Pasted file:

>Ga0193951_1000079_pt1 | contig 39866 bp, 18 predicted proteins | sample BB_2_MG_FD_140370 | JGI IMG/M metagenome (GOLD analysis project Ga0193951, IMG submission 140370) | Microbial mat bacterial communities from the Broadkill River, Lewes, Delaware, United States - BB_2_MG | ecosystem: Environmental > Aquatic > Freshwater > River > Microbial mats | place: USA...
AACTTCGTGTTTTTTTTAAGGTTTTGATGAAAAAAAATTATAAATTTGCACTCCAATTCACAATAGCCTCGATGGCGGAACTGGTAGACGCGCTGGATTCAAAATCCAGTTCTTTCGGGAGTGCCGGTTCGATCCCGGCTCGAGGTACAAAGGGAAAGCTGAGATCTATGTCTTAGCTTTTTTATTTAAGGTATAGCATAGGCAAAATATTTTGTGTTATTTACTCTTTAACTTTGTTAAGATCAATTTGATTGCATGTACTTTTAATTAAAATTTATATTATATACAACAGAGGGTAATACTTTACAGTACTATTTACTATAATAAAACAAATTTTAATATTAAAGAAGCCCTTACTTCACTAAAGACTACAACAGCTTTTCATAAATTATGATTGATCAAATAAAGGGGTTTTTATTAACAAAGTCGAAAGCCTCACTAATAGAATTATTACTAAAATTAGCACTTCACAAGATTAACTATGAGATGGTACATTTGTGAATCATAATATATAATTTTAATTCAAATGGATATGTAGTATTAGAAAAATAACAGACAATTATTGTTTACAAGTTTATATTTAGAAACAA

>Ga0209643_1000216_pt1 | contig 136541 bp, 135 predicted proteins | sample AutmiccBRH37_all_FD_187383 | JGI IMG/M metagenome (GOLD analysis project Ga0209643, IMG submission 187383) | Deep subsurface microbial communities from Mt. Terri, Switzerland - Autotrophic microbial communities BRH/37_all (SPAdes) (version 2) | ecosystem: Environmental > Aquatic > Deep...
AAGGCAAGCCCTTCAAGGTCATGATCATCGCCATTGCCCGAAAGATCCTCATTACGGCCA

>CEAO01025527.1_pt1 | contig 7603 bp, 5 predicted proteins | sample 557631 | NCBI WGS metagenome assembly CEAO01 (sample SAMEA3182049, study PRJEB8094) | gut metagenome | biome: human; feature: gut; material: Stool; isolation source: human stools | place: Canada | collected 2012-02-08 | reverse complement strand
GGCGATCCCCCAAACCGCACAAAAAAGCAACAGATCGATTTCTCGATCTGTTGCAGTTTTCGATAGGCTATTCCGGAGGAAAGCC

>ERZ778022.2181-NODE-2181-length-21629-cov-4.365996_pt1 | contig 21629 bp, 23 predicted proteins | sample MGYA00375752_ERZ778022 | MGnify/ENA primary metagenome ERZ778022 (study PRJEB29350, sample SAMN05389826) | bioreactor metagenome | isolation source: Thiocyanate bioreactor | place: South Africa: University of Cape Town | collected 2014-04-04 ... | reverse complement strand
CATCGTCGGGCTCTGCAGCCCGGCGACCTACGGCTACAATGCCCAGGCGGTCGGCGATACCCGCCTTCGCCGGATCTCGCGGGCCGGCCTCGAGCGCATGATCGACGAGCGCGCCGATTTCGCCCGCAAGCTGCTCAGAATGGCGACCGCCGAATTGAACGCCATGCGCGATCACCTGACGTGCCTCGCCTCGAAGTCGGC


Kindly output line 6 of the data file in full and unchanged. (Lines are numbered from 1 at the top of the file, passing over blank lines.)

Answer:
GGCGATCCCCCAAACCGCACAAAAAAGCAACAGATCGATTTCTCGATCTGTTGCAGTTTTCGATAGGCTATTCCGGAGGAAAGCC